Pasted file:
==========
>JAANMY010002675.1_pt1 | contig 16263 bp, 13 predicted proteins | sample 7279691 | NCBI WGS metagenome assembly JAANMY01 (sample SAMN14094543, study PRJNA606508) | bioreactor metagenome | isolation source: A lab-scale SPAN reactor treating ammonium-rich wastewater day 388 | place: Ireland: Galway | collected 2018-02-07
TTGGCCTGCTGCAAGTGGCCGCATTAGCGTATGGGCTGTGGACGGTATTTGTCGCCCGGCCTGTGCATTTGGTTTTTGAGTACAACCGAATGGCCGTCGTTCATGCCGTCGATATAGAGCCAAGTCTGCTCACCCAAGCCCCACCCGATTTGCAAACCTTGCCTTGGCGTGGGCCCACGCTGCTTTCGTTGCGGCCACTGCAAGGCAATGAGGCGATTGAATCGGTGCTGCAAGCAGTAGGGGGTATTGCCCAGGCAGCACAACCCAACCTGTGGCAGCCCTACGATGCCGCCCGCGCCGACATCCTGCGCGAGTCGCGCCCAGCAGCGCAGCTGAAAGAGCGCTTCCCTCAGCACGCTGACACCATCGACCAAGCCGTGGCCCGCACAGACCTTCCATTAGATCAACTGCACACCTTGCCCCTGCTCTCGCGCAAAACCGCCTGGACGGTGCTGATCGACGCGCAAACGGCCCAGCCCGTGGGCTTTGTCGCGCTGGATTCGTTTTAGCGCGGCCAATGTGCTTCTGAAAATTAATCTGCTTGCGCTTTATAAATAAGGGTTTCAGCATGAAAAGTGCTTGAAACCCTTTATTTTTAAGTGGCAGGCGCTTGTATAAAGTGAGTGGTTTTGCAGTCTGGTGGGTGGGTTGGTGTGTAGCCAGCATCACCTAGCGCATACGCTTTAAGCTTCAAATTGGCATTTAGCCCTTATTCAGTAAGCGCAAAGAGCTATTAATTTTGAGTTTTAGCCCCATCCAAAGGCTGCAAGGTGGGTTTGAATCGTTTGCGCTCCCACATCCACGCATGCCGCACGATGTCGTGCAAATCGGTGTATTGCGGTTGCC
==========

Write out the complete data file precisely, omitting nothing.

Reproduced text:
>JAANMY010002675.1_pt1 | contig 16263 bp, 13 predicted proteins | sample 7279691 | NCBI WGS metagenome assembly JAANMY01 (sample SAMN14094543, study PRJNA606508) | bioreactor metagenome | isolation source: A lab-scale SPAN reactor treating ammonium-rich wastewater day 388 | place: Ireland: Galway | collected 2018-02-07
TTGGCCTGCTGCAAGTGGCCGCATTAGCGTATGGGCTGTGGACGGTATTTGTCGCCCGGCCTGTGCATTTGGTTTTTGAGTACAACCGAATGGCCGTCGTTCATGCCGTCGATATAGAGCCAAGTCTGCTCACCCAAGCCCCACCCGATTTGCAAACCTTGCCTTGGCGTGGGCCCACGCTGCTTTCGTTGCGGCCACTGCAAGGCAATGAGGCGATTGAATCGGTGCTGCAAGCAGTAGGGGGTATTGCCCAGGCAGCACAACCCAACCTGTGGCAGCCCTACGATGCCGCCCGCGCCGACATCCTGCGCGAGTCGCGCCCAGCAGCGCAGCTGAAAGAGCGCTTCCCTCAGCACGCTGACACCATCGACCAAGCCGTGGCCCGCACAGACCTTCCATTAGATCAACTGCACACCTTGCCCCTGCTCTCGCGCAAAACCGCCTGGACGGTGCTGATCGACGCGCAAACGGCCCAGCCCGTGGGCTTTGTCGCGCTGGATTCGTTTTAGCGCGGCCAATGTGCTTCTGAAAATTAATCTGCTTGCGCTTTATAAATAAGGGTTTCAGCATGAAAAGTGCTTGAAACCCTTTATTTTTAAGTGGCAGGCGCTTGTATAAAGTGAGTGGTTTTGCAGTCTGGTGGGTGGGTTGGTGTGTAGCCAGCATCACCTAGCGCATACGCTTTAAGCTTCAAATTGGCATTTAGCCCTTATTCAGTAAGCGCAAAGAGCTATTAATTTTGAGTTTTAGCCCCATCCAAAGGCTGCAAGGTGGGTTTGAATCGTTTGCGCTCCCACATCCACGCATGCCGCACGATGTCGTGCAAATCGGTGTATTGCGGTTGCC